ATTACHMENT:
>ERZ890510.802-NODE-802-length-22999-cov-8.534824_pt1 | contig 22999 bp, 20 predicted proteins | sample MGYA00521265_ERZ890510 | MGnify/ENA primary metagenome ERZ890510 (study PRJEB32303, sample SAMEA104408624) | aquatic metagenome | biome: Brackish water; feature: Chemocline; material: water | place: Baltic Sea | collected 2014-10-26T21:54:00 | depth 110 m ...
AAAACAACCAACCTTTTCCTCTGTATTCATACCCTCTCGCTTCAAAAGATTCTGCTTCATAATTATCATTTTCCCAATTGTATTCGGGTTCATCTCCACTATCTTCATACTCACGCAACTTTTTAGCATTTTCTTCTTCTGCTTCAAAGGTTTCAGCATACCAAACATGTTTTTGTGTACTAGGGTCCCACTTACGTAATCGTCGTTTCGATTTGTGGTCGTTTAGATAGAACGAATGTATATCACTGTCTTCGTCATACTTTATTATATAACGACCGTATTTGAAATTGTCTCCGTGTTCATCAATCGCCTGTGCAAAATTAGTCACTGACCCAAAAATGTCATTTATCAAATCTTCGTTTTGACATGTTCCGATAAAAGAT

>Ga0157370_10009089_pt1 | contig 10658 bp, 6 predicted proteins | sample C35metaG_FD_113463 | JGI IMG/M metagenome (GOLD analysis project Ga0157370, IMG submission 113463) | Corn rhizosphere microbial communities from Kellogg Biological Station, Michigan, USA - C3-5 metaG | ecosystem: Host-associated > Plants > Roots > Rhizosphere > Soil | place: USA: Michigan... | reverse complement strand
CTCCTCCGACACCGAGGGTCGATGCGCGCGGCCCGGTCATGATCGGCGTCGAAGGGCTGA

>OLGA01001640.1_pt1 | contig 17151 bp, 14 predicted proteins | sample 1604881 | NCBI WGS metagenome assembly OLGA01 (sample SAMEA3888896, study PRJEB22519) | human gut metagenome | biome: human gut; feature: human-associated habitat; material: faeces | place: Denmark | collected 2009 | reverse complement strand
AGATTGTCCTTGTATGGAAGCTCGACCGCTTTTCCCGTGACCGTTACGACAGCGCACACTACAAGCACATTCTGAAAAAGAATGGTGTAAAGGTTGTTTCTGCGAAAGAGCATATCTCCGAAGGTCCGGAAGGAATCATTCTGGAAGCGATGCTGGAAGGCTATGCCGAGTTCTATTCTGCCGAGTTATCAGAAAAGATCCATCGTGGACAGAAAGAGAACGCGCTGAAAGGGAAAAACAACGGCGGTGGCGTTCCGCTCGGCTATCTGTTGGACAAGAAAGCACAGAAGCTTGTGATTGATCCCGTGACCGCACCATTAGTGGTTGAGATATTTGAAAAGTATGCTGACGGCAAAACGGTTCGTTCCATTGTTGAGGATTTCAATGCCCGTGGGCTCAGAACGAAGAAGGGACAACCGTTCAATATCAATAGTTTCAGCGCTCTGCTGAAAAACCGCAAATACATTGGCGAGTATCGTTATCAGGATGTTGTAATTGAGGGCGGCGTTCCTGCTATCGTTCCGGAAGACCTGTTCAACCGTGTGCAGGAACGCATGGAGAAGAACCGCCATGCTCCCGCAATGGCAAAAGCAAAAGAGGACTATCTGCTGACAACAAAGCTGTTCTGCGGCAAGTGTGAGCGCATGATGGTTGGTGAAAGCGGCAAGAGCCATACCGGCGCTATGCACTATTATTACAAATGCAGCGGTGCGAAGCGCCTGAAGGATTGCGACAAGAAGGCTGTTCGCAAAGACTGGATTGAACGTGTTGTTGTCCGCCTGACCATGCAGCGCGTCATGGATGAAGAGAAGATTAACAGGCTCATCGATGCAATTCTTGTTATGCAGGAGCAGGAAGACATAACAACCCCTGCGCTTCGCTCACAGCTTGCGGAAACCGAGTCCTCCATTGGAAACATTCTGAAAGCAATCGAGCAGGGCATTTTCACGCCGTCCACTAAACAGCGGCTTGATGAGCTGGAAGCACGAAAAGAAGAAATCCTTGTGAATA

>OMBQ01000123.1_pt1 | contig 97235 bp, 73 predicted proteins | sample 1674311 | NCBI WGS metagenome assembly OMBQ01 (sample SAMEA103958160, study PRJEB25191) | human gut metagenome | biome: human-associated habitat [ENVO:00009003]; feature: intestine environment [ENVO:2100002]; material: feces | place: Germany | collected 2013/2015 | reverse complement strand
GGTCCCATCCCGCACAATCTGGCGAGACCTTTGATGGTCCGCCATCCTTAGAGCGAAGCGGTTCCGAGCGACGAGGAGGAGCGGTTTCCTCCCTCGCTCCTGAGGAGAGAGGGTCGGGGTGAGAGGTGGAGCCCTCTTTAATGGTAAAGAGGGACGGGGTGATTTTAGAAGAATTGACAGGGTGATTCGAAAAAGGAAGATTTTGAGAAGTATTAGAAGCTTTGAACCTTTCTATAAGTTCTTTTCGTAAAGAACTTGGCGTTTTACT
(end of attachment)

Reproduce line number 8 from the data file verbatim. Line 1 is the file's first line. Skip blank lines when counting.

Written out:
GGTCCCATCCCGCACAATCTGGCGAGACCTTTGATGGTCCGCCATCCTTAGAGCGAAGCGGTTCCGAGCGACGAGGAGGAGCGGTTTCCTCCCTCGCTCCTGAGGAGAGAGGGTCGGGGTGAGAGGTGGAGCCCTCTTTAATGGTAAAGAGGGACGGGGTGATTTTAGAAGAATTGACAGGGTGATTCGAAAAAGGAAGATTTTGAGAAGTATTAGAAGCTTTGAACCTTTCTATAAGTTCTTTTCGTAAAGAACTTGGCGTTTTACT